Review: Antigod’s Own Country by AV Sakthidharan
My first tryst with the festival of Onam was in a college hostel, with a friend from Kerala distraught at the prospect of skipping the traditional sadya (feast) because of back-to-back classes. Grumbling in the back benches, he laid out not only the finery of the feast – my primary interest at that point – but also about the history of the occasion: the king cheated of his kingdom and banished, who comes back once a year to see his subjects.
In a country bursting with myths, festivals and forgotten strands of history, the myth of Onam is a particularly potent one. It speaks of a king who continues to be a modern-day hero of many lower-caste and adivasi communities in a society where faiths of marginalised communities are systematically erased.
In his new book, Antigod’s Own Country, AV Sakthidharan goes a step further, using the motif of Onam and the many myths surrounding it to sketch the cultural and spiritual roots of festivals, deities and faiths, and underline the insidious ways in which Brahmanical traditions may have co-opted them.
The writer lays out the landscape of the tryst between marginalised communities and the mythical king Mahabali, and argues that the Brahmanical attempts at taking over the festival and re-imagining its history are part of a concerted, old process of erasing subaltern narratives.
The slim, 168-page book is breathless with information and the writer flits between many different stories, deities and kingdoms, which can be difficult to follow for the uninitiated. It is not an easy book to read for a casual reader, and some base knowledge of myths and Kerala’s history is assumed. Some of the best arguments made in the book are lost in the middle of chapters, as the writer quickly moves from one issue to the next.
Very little of this comes in the way of the book’s importance, however, as Sakthidharan lays out before us the majestic diversity of Kerala’s faiths, deities and myths, and, in the process, makes some poignant comments about contemporary debates.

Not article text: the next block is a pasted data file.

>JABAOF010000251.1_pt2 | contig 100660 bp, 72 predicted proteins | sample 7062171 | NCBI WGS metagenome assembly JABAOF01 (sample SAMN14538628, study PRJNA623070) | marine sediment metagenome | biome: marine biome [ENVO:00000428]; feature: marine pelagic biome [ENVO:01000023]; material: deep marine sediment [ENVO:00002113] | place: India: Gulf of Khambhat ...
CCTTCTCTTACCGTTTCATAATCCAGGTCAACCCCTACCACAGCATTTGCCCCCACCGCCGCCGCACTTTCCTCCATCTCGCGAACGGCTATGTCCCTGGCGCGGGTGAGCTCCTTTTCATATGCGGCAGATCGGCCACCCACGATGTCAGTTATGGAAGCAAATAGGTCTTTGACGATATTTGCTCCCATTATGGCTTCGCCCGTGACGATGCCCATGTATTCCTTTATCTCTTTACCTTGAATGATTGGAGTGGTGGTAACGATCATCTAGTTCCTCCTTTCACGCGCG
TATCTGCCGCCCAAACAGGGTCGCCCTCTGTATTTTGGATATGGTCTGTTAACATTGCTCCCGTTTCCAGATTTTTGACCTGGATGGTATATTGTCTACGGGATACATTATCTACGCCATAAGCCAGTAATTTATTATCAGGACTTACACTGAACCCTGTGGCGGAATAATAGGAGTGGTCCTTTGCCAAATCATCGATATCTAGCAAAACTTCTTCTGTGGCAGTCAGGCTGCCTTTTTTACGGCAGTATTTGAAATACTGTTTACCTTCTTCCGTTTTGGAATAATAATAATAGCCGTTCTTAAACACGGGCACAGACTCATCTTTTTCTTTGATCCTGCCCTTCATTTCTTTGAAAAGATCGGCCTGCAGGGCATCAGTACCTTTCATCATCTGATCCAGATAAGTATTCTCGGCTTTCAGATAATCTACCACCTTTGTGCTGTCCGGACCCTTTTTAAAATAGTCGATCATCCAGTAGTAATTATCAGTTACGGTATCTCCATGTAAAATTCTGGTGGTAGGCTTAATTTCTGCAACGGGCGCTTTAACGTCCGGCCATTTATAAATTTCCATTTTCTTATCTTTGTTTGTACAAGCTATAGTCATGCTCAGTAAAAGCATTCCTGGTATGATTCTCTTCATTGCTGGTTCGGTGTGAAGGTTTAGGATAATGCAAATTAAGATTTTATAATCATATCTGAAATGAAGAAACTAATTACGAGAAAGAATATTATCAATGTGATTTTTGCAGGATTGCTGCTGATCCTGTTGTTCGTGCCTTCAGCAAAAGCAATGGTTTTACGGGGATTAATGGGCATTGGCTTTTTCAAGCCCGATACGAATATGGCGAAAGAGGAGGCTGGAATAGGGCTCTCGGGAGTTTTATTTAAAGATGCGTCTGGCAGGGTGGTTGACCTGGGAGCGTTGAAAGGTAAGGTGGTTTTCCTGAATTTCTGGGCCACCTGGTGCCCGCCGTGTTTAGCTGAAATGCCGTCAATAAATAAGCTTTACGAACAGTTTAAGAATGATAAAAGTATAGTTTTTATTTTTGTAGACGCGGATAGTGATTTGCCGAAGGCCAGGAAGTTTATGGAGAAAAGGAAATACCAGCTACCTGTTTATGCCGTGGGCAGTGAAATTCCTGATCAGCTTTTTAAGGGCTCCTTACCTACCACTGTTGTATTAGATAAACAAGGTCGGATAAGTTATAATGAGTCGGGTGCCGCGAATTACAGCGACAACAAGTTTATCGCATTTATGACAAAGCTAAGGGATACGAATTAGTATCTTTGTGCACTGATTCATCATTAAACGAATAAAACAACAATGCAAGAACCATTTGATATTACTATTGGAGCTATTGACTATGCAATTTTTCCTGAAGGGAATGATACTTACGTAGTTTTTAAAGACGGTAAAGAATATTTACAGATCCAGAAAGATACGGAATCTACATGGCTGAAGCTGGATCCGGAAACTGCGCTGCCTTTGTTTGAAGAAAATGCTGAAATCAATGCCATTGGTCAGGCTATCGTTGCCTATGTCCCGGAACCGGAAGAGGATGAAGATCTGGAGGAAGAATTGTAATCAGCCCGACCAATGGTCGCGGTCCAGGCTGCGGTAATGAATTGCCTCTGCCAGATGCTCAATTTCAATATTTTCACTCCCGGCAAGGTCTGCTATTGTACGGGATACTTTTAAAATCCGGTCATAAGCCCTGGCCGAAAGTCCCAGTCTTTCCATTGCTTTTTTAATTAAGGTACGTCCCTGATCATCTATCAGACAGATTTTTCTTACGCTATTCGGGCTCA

The best example of this is the section on the Sabarimala temple. Over the past year, a debate over the entry of women of menstruating age to the temple has rocked India, triggered clashes and stoked discussions on religious beliefs and fundamental rights. The Supreme Court last year struck down the ban on the entry of women, but hundreds of devotees blocked the paths of women for months, often acrimoniously. In media and popular culture, this clash has been repeatedly framed as one between a modern, rights-based discourse and an ancient faith-driven belief.
But Sakthidharan points out that there are hundreds of temples of Ayappa dotting Kerala without any restrictions on entry, and illustrates the rich tapestry of varied beliefs and myths around the deity, who commands a following among the lower-caste communities. He also traces the slow spread of Brahmanical control over what was essentially a subaltern shrine, which culminates in the ban on women’s entry that was formalised only a few decades ago. And finally, he points out how the Brahmin priests and nodal body effectively pushed out the Mala Arayan tribal community, which not only lost touch with its deity but also found itself pushed out of the shrine’s management.
He takes many popular shrines, deities and stories, and attempts the provocation of re-imagining myths. He suggests that many of the things, stories and deities we automatically think of as Hindu today may have had very different origins, and were co-opted by brahmanical thought over the centuries – he gives the example of asuras, vilified during Durga Puja but held in high regard by many adivasi communities who worship them as kings. At a time when faith is both crucial and divisive, electoral and personal, it is important to remember that faith is neither singular nor monolithic and that many communities continue to fight to secure their beliefs and deities from an puritanical onslaught.